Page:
Someone with dementia may develop a newfound preference for foods they once didn’t enjoy.
Dementia is a syndrome associated with a progressive decline in brain function, often resulting in memory problems and changes in behavior. Although there is no cure for dementia, there are treatments and support services available for those affected by it. Therefore, the earlier you can recognize symptoms and seek professional assistance, the better.
According to the NHS, “typical early” signs of dementia encompass memory loss and mood alterations. Nevertheless, an expert has noted that some individuals may exhibit dementia-related symptoms while cooking.
In an interview with Express.co.uk, Dr. Adam Moreton, a consultant psychiatrist specializing in older adults at Pall Mall Medical, cautioned that dementia can lead to alterations not only in people’s food preferences but also in their ability to prepare meals to their previous standards.
He mentioned, “Specific types of dementia, particularly those impacting the frontal part of the brain, can influence food tastes, such as developing a sweet tooth in later life.” However, he clarified that this is typically not the initial symptom of dementia.
“As dementia progresses, it can affect one’s appetite, ability to swallow, or even the recollection of having eaten recently,” he added.
However, Dr. Moreton pointed out that alterations in the way someone plans and cooks a meal may become evident before changes in their food preferences.
He elaborated, saying, “One issue that might be observed at an early stage is challenges in planning and organizing tasks, which is referred to as ‘executive function.’ In terms of food and meal preparation, dementia can impede a person’s capacity to cook.”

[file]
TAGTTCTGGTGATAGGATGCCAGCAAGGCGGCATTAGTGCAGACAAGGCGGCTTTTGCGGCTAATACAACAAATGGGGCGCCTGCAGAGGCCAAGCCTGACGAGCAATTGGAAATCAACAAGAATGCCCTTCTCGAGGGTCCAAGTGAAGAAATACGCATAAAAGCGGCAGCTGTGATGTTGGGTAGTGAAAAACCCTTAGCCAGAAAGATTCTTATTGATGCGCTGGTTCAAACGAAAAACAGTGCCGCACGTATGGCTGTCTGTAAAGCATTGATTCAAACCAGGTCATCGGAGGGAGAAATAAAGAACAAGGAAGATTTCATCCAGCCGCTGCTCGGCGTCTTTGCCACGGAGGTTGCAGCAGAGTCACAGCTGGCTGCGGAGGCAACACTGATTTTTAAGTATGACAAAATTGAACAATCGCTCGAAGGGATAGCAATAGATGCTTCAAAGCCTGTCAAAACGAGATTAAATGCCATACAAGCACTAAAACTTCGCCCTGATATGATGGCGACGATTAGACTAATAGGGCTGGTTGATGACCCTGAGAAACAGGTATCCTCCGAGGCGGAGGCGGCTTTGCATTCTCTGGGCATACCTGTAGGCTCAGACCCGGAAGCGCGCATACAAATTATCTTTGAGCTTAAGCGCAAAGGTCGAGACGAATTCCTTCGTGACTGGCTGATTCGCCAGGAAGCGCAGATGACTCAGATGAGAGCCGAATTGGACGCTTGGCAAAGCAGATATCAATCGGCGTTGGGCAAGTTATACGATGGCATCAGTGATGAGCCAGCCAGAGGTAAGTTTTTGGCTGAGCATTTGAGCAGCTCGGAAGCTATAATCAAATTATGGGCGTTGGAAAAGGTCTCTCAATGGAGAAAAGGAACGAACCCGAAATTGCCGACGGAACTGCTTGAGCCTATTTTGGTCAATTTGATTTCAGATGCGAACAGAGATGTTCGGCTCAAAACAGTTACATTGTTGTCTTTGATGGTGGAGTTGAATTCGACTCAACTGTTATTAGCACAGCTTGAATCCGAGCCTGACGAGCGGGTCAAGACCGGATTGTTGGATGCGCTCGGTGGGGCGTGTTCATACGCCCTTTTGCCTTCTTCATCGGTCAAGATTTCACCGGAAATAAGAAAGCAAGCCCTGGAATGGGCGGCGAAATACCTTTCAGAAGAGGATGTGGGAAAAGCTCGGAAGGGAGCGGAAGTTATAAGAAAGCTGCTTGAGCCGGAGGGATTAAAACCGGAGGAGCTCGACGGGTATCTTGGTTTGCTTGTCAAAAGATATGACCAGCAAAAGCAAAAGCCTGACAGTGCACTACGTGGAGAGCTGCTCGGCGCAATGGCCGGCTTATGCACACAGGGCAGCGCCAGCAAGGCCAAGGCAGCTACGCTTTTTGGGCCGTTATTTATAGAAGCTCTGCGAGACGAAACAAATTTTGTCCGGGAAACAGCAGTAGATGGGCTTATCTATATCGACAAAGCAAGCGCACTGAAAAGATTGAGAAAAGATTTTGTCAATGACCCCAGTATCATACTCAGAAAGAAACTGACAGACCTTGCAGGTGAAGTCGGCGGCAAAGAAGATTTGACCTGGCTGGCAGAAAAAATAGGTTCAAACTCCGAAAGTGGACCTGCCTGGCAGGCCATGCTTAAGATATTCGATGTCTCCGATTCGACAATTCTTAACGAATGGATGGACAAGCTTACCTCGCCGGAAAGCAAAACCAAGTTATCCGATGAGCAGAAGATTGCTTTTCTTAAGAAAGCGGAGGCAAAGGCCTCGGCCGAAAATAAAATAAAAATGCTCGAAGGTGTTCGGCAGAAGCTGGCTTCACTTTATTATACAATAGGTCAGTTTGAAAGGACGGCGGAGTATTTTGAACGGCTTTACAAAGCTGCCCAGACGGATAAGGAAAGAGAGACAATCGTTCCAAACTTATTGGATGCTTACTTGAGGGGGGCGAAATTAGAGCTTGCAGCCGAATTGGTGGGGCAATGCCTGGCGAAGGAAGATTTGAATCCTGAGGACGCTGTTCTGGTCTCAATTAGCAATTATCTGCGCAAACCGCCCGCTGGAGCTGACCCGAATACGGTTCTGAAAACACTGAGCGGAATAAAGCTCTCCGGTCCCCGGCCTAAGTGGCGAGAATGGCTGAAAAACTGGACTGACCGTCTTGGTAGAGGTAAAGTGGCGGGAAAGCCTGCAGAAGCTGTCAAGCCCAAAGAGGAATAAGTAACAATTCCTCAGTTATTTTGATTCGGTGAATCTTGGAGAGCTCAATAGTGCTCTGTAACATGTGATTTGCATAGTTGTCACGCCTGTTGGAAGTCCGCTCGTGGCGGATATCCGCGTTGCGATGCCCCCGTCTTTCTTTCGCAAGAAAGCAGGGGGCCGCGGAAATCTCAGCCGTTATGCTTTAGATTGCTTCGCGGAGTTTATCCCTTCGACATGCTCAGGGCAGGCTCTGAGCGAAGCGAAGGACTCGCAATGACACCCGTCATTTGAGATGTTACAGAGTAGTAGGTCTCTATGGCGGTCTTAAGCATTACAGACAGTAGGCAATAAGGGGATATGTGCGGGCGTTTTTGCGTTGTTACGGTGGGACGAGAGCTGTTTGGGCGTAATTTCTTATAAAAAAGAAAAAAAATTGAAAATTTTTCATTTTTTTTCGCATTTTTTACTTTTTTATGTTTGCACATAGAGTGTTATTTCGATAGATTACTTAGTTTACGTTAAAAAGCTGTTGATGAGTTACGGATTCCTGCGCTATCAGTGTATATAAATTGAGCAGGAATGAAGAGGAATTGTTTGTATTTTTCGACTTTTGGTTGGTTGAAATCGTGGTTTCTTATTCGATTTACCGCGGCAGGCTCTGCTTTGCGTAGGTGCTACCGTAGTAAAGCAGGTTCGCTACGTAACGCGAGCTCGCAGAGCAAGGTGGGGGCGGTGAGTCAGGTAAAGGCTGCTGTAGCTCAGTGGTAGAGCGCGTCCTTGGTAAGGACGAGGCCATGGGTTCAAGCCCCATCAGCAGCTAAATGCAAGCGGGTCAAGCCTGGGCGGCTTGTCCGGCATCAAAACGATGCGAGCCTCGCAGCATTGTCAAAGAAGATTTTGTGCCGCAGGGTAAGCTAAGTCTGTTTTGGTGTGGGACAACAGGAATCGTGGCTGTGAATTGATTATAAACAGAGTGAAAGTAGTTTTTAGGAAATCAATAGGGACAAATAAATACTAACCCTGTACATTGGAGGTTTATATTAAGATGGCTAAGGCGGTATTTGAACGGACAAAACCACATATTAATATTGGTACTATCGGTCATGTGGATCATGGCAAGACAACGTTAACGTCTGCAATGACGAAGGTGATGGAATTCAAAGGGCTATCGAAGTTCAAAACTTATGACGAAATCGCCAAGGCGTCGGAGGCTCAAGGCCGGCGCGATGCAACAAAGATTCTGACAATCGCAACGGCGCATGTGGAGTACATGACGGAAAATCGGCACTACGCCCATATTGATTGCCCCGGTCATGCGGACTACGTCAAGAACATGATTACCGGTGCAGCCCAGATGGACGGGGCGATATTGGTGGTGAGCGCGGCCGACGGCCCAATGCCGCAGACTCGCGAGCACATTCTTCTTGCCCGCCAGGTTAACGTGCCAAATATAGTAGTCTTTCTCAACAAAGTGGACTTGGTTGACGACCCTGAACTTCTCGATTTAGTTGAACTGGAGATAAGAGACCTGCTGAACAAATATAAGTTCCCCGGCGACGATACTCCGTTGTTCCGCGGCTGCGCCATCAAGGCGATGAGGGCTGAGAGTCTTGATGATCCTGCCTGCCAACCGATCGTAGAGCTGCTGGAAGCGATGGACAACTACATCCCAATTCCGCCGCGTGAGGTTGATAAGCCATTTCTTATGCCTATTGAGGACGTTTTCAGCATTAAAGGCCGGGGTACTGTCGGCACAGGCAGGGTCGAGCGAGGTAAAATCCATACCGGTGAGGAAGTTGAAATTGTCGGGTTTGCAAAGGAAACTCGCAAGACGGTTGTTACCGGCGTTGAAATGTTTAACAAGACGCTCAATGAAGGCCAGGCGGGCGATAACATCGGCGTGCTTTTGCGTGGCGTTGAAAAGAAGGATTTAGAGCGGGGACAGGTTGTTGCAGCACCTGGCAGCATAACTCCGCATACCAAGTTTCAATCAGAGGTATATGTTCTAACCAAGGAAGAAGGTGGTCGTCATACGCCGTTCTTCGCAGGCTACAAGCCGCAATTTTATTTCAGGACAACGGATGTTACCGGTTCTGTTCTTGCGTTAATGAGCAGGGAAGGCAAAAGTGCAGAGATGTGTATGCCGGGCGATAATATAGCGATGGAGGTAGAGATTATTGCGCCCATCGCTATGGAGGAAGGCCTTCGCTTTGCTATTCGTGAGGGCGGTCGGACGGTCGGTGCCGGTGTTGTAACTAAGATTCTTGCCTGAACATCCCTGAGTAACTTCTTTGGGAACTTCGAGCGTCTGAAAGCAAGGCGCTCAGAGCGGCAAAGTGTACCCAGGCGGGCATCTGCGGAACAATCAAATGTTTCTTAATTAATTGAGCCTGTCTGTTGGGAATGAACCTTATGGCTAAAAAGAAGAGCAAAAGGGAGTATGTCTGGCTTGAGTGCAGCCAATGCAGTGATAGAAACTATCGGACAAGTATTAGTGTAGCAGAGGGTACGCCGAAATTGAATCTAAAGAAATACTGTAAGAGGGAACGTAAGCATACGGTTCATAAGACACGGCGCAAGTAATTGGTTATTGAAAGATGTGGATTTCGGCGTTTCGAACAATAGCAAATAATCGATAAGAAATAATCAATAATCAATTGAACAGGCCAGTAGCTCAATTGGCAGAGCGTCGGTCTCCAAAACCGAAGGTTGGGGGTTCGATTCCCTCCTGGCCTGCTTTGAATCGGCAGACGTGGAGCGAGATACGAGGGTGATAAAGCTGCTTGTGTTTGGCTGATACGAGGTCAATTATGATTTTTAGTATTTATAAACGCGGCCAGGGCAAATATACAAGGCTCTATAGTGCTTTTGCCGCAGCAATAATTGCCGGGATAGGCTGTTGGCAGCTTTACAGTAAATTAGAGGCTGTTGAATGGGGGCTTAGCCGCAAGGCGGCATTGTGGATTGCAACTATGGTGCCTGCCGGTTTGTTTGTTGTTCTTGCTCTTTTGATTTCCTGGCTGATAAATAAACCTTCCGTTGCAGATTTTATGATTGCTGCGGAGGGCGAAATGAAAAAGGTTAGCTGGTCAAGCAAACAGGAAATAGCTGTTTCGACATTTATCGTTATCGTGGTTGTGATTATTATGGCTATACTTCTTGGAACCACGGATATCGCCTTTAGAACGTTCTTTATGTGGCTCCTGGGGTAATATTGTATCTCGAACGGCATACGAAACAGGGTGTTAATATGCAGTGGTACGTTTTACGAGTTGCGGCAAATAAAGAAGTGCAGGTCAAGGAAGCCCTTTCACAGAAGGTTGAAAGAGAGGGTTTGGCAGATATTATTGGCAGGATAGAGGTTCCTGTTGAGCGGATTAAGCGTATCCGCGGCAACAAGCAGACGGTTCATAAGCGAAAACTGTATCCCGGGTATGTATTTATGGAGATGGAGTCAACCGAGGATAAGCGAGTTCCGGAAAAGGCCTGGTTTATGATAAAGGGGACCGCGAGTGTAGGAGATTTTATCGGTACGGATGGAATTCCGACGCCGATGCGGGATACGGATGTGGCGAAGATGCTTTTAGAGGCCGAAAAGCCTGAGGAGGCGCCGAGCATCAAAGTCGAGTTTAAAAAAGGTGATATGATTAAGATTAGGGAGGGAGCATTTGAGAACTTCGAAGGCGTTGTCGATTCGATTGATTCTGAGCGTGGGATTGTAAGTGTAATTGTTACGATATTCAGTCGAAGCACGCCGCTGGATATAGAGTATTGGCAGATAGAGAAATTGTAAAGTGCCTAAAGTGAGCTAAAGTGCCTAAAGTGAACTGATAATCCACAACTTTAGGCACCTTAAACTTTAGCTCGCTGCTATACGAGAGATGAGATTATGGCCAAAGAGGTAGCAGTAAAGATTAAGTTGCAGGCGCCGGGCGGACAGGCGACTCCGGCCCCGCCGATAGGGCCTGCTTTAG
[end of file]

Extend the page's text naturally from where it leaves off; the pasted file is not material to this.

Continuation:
He further explained, “Unbeknownst to many, cooking a meal actually involves significant cognitive processes.”
He added, “You have to coordinate the timing of various tasks and synchronize them for the meal. Dementia may become apparent when someone who was once an excellent cook is now finding it challenging to prepare food to their previous high standards.”
The Alzheimer’s Society further notes that alterations in a person’s taste preferences could lead them to consume foods that contradict their personal values. The charity explains, “A person with dementia might start to undergo changes in their perception of taste.”
“They might begin to find pleasure in flavors they previously didn’t favor, or develop a distaste for foods they always enjoyed. At times, individuals with dementia might make food selections that don’t align with their customary beliefs or tastes. For instance, a lifelong vegetarian may express a desire to consume meat.”
If you suspect that you or a family member may be experiencing dementia, it is crucial to consult a healthcare expert for an evaluation and diagnosis, emphasized Dr. Moreton.
He further recommended, “Arrange a consultation with your general practitioner (GP) to address your concerns.”
This insight comes from Fiona Callingham, a Health Reporter specializing in medical research, symptoms of illnesses, real-life accounts, and current public health topics